Thanks!
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--Timothy Walters Kleinert
Callan S.
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Posts: 3588


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« Reply #3 on: January 22, 2006, 06:45:47 PM »

Hi Hal,

Are the players more used to traditional play? So when they hesitantly came out to forfil GM like duties themselves, you saw your framing of conflicts/corrections make them retreat back to the traditional GM'ing way?

A bit of a guess, but were you (rightly, IMO) trying not to sneak up on mode, but began to fear that your relatively few mistakes may have actually reinforced the old play style (players "Oh, you play these indie games just like all the other roleplay games")?

Ignore if I'm way off. :)
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Philosopher Gamer
<meaning></meaning>
Halzebier
Member

Posts: 216


« Reply #4 on: January 22, 2006, 11:35:50 PM »

@Darren
Thank you for pointing out all the right rules references. There isn't much I can add here, except to stress that this has been really helpful. I've read the rulebook several times, but these sort of details slip through and hunting them down can be difficult (unless one at least dimly remembers having read about some issue).

As far as partial successes are concerned, I have to say that I rather like them - they get the creative juices flowing -, but I think they take some getting used to and<
Quote
How did Oliver react to this? This seems like a really good example of you taking the player's foreshadow and running with it.

He was definitely pleased that his foreshadowing had had an immediate impact. I'm not sure whether there was anything more specific he had hoped to get out of this, but I'd say it was a good example for everyone of how this sort of thing can work.

@Callan
I told my players that it would be very different from what they are used to. However, I should have taken more time to explain conflict resolution (not necessarily at the beginning, but once the action started & there was some context). So nothing sneaky, but too few explanations & a botched start (i.e. using something more like task resolution rather than conflict resolution right away).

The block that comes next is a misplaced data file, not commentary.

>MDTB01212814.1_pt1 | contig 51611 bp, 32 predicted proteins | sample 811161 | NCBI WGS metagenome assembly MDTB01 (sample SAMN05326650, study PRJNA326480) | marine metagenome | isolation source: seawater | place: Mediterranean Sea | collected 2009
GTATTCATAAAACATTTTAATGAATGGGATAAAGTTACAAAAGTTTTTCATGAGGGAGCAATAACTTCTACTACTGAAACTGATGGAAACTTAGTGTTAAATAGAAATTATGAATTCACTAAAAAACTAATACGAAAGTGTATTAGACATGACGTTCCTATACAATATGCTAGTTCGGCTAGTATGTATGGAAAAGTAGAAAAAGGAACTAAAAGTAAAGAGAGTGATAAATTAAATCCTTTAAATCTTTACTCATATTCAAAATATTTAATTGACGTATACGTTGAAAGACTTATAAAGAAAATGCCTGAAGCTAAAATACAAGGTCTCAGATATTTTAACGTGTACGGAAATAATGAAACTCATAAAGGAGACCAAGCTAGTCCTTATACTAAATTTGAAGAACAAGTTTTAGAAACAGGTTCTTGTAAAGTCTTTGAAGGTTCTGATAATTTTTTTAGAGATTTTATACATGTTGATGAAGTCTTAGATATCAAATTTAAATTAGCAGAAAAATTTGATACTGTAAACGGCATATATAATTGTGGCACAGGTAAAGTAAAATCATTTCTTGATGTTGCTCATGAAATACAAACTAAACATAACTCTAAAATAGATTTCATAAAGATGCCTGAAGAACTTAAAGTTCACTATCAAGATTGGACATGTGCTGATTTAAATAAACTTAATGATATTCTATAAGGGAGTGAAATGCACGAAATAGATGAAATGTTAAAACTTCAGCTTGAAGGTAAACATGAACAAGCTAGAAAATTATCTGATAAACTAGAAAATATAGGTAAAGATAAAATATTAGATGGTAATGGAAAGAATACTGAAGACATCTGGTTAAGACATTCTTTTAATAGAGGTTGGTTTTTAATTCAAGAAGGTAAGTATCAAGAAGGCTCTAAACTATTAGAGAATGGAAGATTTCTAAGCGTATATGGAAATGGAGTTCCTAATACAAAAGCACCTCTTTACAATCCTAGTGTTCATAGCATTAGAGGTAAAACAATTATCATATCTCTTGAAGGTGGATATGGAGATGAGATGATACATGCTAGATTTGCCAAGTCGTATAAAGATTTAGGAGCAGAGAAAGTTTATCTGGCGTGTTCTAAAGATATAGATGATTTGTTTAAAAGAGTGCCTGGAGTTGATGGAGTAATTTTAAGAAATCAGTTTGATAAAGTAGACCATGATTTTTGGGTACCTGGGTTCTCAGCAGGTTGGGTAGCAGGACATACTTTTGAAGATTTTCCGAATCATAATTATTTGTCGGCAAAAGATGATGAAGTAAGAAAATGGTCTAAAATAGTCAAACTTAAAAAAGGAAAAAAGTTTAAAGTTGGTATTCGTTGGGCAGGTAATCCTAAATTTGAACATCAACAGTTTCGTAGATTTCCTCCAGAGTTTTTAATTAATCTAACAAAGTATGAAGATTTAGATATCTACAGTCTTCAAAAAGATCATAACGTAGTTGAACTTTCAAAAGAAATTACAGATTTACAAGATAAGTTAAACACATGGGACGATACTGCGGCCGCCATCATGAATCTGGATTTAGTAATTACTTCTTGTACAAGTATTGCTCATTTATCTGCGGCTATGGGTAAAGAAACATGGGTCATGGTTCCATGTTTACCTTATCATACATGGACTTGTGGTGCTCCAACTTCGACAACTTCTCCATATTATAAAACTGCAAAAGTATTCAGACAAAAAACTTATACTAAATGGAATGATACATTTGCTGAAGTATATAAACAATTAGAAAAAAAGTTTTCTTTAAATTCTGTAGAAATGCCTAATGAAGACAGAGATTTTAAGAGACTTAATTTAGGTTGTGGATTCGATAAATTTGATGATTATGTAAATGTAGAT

*-*-*

I've also further pondered our session and have come up with some clarifications of my own as well as questions.

Maybe some of the below is just a case of "Say it for yourself" and this is all in the book, but I feel the need to order my thoughts. Please correct me where I am wrong and help me out with my questions.

Narration Rights

As far as I can see, there are four different ways for the players to get narration rights. The sheer number and different parameters are probably responsible for some of the confusion.

1. Win narration rights by winning a conflict.

   a. Constraints:
          - both sides' stated goals in the conflict
          - success levels
   b. Note:
          - This is straightforward only with a regular success or a "kill 'em all" goal.

2. Buy narration rights by spending Trust.

   a. Constraints:
          - both sides' stated goals in the conflict
          - success levels
   b. Questions:
          - If this should normally not be allowed retroactively, it makes the most
            sense with non-regular successes, right? Else, there's not much room
            for influencing the game.

3. Claim narration rights by invoking Fate.

   a. Constraints:
          - must eventually be tied to the character's Fate
          - should leave some things open (i.e., not resolve everything)
   b. Question: